The Obama administration is supporting the “loosening” of international copyright laws to enable cross-border distributions of special format reading materials for the blind.
"The Obama administration announced Tuesday it supports loosening international copyright protections to enable cross-border distribution of special-format reading materials for the blind, a move that puts it at odds with nearly all of U.S. industry. The government announced its support for the underlying principle of the WIPO Treaty for Sharing Accessible Formats of Copyrighted Works for Persons Who are Blind or Have other Reading Disabilities. The announcement was made in Geneva before a subcommittee of the World Intellectual Property Organization, which has about 180 members. The move comes as a broad spectrum of American enterprise, ranging from major software makers and book publishers to motion picture and music companies, have opposed the proposed international treaty that would make books more accessible to the blind. The chief complaint is that the treaty creates a bad precedent by loosening copyright restrictions, instead of tightening them as have every other international copyright treaty."
These modern-day hermits can sometimes spend decades without ever leaving their apartments.
- A hikikomori is a type of person in Japan who locks themselves away in their bedrooms, sometimes for years.
- This is a relatively new phenomenon in Japan, likely due to rigid social customs and high expectations for academic and business success.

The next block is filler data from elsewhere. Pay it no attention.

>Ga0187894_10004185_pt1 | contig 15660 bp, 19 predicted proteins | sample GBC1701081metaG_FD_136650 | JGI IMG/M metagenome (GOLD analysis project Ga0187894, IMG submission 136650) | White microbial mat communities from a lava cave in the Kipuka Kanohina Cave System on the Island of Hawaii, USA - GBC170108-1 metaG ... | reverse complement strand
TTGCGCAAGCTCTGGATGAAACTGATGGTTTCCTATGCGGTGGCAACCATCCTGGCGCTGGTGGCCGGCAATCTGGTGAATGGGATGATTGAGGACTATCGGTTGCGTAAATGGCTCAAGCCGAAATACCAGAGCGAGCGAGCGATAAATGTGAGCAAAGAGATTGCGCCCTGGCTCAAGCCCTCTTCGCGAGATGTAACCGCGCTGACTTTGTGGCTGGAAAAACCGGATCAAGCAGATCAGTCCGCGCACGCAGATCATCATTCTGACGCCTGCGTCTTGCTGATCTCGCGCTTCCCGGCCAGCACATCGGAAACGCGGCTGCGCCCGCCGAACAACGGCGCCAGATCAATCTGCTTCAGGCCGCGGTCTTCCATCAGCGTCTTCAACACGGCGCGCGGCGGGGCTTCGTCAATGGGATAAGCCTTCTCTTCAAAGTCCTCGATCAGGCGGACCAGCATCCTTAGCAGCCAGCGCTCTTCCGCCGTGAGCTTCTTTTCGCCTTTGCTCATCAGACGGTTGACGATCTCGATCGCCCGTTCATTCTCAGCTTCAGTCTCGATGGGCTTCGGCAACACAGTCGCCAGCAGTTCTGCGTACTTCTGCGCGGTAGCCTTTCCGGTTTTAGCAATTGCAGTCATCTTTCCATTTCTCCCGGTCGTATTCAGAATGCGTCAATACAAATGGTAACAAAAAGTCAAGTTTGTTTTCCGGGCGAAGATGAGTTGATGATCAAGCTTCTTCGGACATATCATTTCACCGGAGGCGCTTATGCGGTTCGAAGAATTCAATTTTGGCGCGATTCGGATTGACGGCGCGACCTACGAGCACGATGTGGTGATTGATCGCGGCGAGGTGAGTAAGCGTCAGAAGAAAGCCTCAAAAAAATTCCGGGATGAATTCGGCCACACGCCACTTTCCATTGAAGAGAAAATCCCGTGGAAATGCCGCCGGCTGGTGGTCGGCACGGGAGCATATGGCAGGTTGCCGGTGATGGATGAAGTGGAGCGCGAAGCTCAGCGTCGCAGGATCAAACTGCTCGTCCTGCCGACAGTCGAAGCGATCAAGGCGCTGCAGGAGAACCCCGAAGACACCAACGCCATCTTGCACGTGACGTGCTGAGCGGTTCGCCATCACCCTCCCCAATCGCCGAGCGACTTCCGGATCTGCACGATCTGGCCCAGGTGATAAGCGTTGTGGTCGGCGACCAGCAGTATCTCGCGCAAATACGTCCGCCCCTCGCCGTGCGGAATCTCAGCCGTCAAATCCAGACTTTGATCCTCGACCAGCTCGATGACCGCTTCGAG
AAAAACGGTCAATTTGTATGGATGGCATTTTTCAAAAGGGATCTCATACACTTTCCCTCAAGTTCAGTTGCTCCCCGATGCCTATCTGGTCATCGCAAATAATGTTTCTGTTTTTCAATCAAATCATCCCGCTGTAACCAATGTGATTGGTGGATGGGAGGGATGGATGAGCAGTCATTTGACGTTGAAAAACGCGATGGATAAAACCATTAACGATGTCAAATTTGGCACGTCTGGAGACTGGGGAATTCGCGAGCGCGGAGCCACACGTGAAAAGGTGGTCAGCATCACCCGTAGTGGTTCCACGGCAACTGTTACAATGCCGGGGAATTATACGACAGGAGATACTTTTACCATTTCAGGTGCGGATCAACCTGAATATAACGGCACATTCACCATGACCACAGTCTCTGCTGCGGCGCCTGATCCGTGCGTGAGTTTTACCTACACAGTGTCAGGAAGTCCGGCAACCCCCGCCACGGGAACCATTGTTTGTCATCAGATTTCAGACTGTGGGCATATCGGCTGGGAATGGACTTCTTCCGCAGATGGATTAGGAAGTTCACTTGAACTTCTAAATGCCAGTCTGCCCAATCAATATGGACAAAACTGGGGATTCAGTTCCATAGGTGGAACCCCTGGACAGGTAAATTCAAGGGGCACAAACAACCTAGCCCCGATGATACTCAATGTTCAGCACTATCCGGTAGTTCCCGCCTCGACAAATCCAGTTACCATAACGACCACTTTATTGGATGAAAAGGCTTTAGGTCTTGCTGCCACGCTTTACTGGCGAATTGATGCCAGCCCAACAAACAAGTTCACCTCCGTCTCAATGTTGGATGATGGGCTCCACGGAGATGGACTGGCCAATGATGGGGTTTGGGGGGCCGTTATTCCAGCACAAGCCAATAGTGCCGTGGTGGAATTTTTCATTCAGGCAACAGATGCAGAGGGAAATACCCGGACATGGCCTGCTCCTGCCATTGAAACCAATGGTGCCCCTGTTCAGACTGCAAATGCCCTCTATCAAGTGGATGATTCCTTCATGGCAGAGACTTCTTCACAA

- Many believe hikikomori to be a result of how Japan interprets and handles mental health issues.
How a cataclysm worse than what killed the dinosaurs destroyed 90 percent of all life on Earth.
While the demise of the dinosaurs gets more attention as far as mass extinctions go, an even more disastrous event called "the Great Dying” or the “End-Permian Extinction” happened on Earth prior to that. Now scientists discovered how this cataclysm, which took place about 250 million years ago, managed to kill off more than 90 percent of all life on the planet.
A new study discovers the “liking gap” — the difference between how we view others we’re meeting for the first time, and the way we think they’re seeing us.
We tend to be defensive socially. When we meet new people, we’re often concerned with how we’re coming off. Our anxiety causes us to be so concerned with the impression we’re creating that we fail to notice that the same is true of the other person as well. A new study led by Erica J. Boothby, published on September 5 in Psychological Science, reveals how people tend to like us more in first encounters than we’d ever suspect.
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